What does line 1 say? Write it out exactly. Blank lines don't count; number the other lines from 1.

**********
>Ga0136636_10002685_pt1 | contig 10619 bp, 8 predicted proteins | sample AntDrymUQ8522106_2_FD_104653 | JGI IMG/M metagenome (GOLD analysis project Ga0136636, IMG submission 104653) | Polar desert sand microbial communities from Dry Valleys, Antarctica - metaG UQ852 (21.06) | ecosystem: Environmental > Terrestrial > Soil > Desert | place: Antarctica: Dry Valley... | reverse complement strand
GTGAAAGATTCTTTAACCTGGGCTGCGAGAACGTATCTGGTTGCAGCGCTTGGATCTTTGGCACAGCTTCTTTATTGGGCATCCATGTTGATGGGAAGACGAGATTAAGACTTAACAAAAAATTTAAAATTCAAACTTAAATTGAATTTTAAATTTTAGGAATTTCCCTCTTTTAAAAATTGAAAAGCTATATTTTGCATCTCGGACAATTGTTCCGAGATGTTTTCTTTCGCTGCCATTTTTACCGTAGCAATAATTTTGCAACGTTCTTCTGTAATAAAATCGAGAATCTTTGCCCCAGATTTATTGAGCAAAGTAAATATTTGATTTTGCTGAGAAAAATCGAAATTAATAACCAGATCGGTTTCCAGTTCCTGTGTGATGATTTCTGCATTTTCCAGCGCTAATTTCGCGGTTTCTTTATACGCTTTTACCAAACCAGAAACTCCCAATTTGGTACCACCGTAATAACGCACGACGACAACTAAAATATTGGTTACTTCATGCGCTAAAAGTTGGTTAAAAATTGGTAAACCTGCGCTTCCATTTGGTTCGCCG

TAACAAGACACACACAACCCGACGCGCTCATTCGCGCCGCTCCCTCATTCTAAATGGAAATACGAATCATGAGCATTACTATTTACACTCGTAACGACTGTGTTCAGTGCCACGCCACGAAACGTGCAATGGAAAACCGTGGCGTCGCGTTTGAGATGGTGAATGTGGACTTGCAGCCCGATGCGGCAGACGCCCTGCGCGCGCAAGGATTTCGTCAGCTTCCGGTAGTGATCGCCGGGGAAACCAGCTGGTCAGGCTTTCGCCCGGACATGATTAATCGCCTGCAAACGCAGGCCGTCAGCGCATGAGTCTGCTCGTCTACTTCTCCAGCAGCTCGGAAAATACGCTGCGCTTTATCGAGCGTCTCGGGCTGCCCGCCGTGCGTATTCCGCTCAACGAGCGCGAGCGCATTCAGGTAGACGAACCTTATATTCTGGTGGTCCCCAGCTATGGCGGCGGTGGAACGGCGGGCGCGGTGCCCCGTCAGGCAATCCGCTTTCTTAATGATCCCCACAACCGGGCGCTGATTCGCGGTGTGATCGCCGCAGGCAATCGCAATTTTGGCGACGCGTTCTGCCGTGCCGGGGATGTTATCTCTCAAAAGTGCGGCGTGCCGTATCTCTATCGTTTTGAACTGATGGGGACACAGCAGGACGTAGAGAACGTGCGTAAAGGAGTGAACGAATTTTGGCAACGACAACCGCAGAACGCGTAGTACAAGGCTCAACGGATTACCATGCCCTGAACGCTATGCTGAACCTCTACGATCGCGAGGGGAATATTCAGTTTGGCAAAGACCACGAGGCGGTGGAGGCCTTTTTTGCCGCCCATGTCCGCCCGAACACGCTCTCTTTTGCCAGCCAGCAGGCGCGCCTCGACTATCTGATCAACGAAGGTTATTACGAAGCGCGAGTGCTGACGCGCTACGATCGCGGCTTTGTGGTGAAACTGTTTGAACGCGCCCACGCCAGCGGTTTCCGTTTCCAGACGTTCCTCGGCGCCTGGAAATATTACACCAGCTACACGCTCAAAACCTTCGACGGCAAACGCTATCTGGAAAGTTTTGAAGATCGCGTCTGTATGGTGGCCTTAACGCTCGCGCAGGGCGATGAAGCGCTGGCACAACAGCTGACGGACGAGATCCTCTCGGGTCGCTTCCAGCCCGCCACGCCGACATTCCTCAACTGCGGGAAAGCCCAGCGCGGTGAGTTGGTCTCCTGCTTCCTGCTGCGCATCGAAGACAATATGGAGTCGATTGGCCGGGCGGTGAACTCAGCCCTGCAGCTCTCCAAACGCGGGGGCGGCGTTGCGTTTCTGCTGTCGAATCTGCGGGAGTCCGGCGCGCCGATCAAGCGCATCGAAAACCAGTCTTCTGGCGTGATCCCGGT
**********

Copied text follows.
>Ga0136636_10002685_pt1 | contig 10619 bp, 8 predicted proteins | sample AntDrymUQ8522106_2_FD_104653 | JGI IMG/M metagenome (GOLD analysis project Ga0136636, IMG submission 104653) | Polar desert sand microbial communities from Dry Valleys, Antarctica - metaG UQ852 (21.06) | ecosystem: Environmental > Terrestrial > Soil > Desert | place: Antarctica: Dry Valley... | reverse complement strand